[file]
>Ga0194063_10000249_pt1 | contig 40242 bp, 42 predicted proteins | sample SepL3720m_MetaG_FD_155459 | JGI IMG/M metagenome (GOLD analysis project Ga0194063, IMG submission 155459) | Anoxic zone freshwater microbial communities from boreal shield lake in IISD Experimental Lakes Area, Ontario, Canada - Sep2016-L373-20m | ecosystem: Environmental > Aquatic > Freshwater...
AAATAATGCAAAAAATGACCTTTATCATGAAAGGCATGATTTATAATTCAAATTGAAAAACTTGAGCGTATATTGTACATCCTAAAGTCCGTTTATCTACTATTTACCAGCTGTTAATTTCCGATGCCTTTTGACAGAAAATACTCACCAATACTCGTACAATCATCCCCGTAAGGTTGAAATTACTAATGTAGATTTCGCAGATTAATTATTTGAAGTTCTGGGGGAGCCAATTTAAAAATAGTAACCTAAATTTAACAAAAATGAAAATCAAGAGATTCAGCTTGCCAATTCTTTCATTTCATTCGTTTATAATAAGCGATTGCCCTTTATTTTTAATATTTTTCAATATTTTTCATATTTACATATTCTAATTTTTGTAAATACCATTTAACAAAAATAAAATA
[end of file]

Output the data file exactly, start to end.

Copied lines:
>Ga0194063_10000249_pt1 | contig 40242 bp, 42 predicted proteins | sample SepL3720m_MetaG_FD_155459 | JGI IMG/M metagenome (GOLD analysis project Ga0194063, IMG submission 155459) | Anoxic zone freshwater microbial communities from boreal shield lake in IISD Experimental Lakes Area, Ontario, Canada - Sep2016-L373-20m | ecosystem: Environmental > Aquatic > Freshwater...
AAATAATGCAAAAAATGACCTTTATCATGAAAGGCATGATTTATAATTCAAATTGAAAAACTTGAGCGTATATTGTACATCCTAAAGTCCGTTTATCTACTATTTACCAGCTGTTAATTTCCGATGCCTTTTGACAGAAAATACTCACCAATACTCGTACAATCATCCCCGTAAGGTTGAAATTACTAATGTAGATTTCGCAGATTAATTATTTGAAGTTCTGGGGGAGCCAATTTAAAAATAGTAACCTAAATTTAACAAAAATGAAAATCAAGAGATTCAGCTTGCCAATTCTTTCATTTCATTCGTTTATAATAAGCGATTGCCCTTTATTTTTAATATTTTTCAATATTTTTCATATTTACATATTCTAATTTTTGTAAATACCATTTAACAAAAATAAAATA